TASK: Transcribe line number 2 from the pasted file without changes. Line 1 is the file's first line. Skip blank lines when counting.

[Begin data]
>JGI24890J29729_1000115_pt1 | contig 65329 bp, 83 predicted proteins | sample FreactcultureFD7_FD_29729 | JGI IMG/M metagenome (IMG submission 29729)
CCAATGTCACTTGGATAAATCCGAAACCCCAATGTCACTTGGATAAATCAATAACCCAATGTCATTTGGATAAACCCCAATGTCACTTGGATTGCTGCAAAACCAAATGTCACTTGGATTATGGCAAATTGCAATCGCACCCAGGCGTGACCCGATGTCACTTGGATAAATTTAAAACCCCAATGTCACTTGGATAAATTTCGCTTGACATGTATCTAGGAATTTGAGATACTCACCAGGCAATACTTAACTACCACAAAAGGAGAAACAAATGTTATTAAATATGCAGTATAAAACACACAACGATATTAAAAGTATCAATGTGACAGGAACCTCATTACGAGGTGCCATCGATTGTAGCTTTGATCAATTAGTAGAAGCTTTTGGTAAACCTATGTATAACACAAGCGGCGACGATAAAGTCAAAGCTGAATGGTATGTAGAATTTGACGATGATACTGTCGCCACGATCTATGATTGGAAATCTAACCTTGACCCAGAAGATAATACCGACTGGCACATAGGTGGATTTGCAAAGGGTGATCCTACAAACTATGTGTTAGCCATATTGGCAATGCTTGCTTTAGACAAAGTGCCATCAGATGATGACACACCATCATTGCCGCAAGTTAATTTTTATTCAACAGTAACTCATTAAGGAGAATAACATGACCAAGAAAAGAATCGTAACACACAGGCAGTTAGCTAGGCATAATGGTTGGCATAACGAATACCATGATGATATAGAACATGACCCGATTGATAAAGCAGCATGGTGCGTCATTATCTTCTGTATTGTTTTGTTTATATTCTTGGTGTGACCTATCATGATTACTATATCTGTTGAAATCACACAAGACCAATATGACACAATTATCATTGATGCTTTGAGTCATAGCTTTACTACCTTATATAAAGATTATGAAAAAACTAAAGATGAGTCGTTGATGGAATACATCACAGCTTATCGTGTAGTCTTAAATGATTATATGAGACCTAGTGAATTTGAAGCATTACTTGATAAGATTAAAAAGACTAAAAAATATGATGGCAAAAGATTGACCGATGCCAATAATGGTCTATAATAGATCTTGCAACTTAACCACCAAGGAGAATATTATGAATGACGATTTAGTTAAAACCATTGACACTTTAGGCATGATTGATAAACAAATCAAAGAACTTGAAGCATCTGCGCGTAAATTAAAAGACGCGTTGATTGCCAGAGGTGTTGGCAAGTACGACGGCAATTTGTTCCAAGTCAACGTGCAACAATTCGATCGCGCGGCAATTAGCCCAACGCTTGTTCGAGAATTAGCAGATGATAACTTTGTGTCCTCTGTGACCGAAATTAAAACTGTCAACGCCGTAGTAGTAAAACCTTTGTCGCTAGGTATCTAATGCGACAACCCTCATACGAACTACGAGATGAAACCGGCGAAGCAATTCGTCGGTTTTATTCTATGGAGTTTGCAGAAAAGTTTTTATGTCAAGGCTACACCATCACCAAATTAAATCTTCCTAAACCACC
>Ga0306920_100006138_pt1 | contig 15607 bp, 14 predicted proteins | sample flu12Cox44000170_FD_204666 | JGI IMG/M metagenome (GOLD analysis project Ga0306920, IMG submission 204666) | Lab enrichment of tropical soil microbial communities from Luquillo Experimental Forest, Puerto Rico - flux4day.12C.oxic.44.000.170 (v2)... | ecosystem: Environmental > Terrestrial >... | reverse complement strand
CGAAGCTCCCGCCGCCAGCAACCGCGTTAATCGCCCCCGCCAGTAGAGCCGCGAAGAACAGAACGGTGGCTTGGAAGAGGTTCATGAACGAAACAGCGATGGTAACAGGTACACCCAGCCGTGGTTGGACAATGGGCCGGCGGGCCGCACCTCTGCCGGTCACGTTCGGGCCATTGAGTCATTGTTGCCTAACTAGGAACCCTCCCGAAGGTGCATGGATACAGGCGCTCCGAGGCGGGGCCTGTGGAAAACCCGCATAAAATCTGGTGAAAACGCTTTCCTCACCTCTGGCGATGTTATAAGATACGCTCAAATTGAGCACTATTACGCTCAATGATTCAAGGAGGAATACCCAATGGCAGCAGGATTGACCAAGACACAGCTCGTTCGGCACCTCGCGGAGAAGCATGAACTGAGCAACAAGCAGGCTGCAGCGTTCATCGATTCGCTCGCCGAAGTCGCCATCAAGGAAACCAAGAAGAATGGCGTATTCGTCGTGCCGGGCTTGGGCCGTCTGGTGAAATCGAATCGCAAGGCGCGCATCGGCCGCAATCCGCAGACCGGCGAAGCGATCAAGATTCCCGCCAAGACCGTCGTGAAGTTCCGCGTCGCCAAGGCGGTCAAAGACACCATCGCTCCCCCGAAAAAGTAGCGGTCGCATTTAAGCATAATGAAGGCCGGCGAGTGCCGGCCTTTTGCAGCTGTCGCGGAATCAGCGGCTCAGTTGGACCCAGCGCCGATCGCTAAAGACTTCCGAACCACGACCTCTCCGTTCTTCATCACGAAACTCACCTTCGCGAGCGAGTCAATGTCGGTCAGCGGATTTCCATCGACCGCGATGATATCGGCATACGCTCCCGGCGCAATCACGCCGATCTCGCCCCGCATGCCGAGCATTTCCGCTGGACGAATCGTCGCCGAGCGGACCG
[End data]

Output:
CCAATGTCACTTGGATAAATCCGAAACCCCAATGTCACTTGGATAAATCAATAACCCAATGTCATTTGGATAAACCCCAATGTCACTTGGATTGCTGCAAAACCAAATGTCACTTGGATTATGGCAAATTGCAATCGCACCCAGGCGTGACCCGATGTCACTTGGATAAATTTAAAACCCCAATGTCACTTGGATAAATTTCGCTTGACATGTATCTAGGAATTTGAGATACTCACCAGGCAATACTTAACTACCACAAAAGGAGAAACAAATGTTATTAAATATGCAGTATAAAACACACAACGATATTAAAAGTATCAATGTGACAGGAACCTCATTACGAGGTGCCATCGATTGTAGCTTTGATCAATTAGTAGAAGCTTTTGGTAAACCTATGTATAACACAAGCGGCGACGATAAAGTCAAAGCTGAATGGTATGTAGAATTTGACGATGATACTGTCGCCACGATCTATGATTGGAAATCTAACCTTGACCCAGAAGATAATACCGACTGGCACATAGGTGGATTTGCAAAGGGTGATCCTACAAACTATGTGTTAGCCATATTGGCAATGCTTGCTTTAGACAAAGTGCCATCAGATGATGACACACCATCATTGCCGCAAGTTAATTTTTATTCAACAGTAACTCATTAAGGAGAATAACATGACCAAGAAAAGAATCGTAACACACAGGCAGTTAGCTAGGCATAATGGTTGGCATAACGAATACCATGATGATATAGAACATGACCCGATTGATAAAGCAGCATGGTGCGTCATTATCTTCTGTATTGTTTTGTTTATATTCTTGGTGTGACCTATCATGATTACTATATCTGTTGAAATCACACAAGACCAATATGACACAATTATCATTGATGCTTTGAGTCATAGCTTTACTACCTTATATAAAGATTATGAAAAAACTAAAGATGAGTCGTTGATGGAATACATCACAGCTTATCGTGTAGTCTTAAATGATTATATGAGACCTAGTGAATTTGAAGCATTACTTGATAAGATTAAAAAGACTAAAAAATATGATGGCAAAAGATTGACCGATGCCAATAATGGTCTATAATAGATCTTGCAACTTAACCACCAAGGAGAATATTATGAATGACGATTTAGTTAAAACCATTGACACTTTAGGCATGATTGATAAACAAATCAAAGAACTTGAAGCATCTGCGCGTAAATTAAAAGACGCGTTGATTGCCAGAGGTGTTGGCAAGTACGACGGCAATTTGTTCCAAGTCAACGTGCAACAATTCGATCGCGCGGCAATTAGCCCAACGCTTGTTCGAGAATTAGCAGATGATAACTTTGTGTCCTCTGTGACCGAAATTAAAACTGTCAACGCCGTAGTAGTAAAACCTTTGTCGCTAGGTATCTAATGCGACAACCCTCATACGAACTACGAGATGAAACCGGCGAAGCAATTCGTCGGTTTTATTCTATGGAGTTTGCAGAAAAGTTTTTATGTCAAGGCTACACCATCACCAAATTAAATCTTCCTAAACCACC